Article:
Mexico & Central America
A small tree, with spreading branches, the guava is easy to recognize because of its smooth, thin, copper-colored bark that flakes off, showing the greenish layer beneath; and also because of the attractive, "bony" aspect of its trunk which may in time attain a diameter of 25 cm.
The guava thrives in both humid and dry climates. In India, it flourishes up to an altitude of 3,280 ft (1,000 m. Older trees, killed to the ground, have sent up new shoots which fruited 2 years later. The guava requires an annual rainfall between 40 and 80 in (1,000-2,000 mm) is said to bear more heavily in areas with a distinct winter season than in the deep Tropics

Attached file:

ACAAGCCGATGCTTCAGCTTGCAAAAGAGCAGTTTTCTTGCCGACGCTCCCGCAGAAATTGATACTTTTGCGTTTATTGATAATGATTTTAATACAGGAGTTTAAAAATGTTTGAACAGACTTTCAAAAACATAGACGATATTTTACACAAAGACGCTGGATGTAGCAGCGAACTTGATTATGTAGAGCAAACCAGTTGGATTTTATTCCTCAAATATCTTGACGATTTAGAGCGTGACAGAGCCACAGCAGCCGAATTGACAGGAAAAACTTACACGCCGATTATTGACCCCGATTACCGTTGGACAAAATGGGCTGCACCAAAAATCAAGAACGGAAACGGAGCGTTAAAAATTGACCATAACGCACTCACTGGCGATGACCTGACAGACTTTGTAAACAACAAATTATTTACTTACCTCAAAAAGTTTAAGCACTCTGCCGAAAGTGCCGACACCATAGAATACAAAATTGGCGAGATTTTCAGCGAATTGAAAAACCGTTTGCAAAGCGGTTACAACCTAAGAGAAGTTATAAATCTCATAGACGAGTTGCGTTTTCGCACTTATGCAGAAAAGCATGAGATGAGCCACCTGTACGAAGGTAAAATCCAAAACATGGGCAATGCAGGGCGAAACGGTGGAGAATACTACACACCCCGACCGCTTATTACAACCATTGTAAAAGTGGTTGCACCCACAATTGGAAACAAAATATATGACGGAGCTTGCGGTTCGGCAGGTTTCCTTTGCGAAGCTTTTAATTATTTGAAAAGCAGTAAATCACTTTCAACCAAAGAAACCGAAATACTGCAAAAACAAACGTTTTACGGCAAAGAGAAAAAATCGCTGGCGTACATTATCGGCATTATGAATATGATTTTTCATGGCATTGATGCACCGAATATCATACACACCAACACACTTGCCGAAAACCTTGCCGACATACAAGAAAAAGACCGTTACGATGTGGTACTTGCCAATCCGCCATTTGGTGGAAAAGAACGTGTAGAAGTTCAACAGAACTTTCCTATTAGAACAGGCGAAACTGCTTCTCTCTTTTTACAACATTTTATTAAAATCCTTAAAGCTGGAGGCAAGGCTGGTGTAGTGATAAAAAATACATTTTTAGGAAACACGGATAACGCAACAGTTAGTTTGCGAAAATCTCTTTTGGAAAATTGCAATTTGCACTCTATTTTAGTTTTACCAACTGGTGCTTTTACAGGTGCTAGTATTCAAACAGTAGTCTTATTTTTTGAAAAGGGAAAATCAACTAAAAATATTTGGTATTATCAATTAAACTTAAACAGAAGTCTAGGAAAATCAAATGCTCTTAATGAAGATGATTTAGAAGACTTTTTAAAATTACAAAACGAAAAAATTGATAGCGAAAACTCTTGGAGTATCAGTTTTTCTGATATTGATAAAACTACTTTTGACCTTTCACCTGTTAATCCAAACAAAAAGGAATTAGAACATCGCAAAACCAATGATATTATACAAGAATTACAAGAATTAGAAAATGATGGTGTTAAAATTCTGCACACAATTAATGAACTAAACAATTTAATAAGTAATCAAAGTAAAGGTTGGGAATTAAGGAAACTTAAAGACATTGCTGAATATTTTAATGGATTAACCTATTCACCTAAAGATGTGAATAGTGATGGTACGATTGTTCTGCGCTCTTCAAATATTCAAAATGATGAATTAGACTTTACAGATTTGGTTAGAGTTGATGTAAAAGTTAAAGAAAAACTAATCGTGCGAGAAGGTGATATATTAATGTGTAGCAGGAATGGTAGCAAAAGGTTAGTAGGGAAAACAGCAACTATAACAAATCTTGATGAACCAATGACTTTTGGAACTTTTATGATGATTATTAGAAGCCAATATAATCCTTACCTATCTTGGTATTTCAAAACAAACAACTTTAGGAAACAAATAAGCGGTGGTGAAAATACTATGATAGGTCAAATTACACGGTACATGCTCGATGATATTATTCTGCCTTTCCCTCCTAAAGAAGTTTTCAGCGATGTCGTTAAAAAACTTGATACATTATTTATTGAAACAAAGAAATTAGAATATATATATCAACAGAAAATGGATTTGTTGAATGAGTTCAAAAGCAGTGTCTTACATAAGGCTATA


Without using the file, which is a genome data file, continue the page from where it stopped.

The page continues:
- Plants grown from Tissue culture are very healthy and have disease resistant
- Fruit harvesting will be after 1 year of planting
- Yellowish green color fruit with inside red color
- Fruit Size Medium- 200 gms to 400 gms
- Less seeds more pulp.
- Very sweet in taste.
Guavas are rich in dietary fiber and vitamin C, with moderate levels of folic acid. Having a generally broad, low-calorie profile of essential nutrients, a single common guava fruit contains about four times the amount of vitamin C as an orange. However, nutrient content varies across guava cultivars.
Good for a Garden, Farm & Bonsai
In a pot, you will need to water the plant everyday during the summers and can cut down a bit during winters. Make sure this has a drainage hole at the bottom. For trees planted directly in the garden, you an water it once in 2-3 days for it to develop strong roots. Fertilise in the summer season only.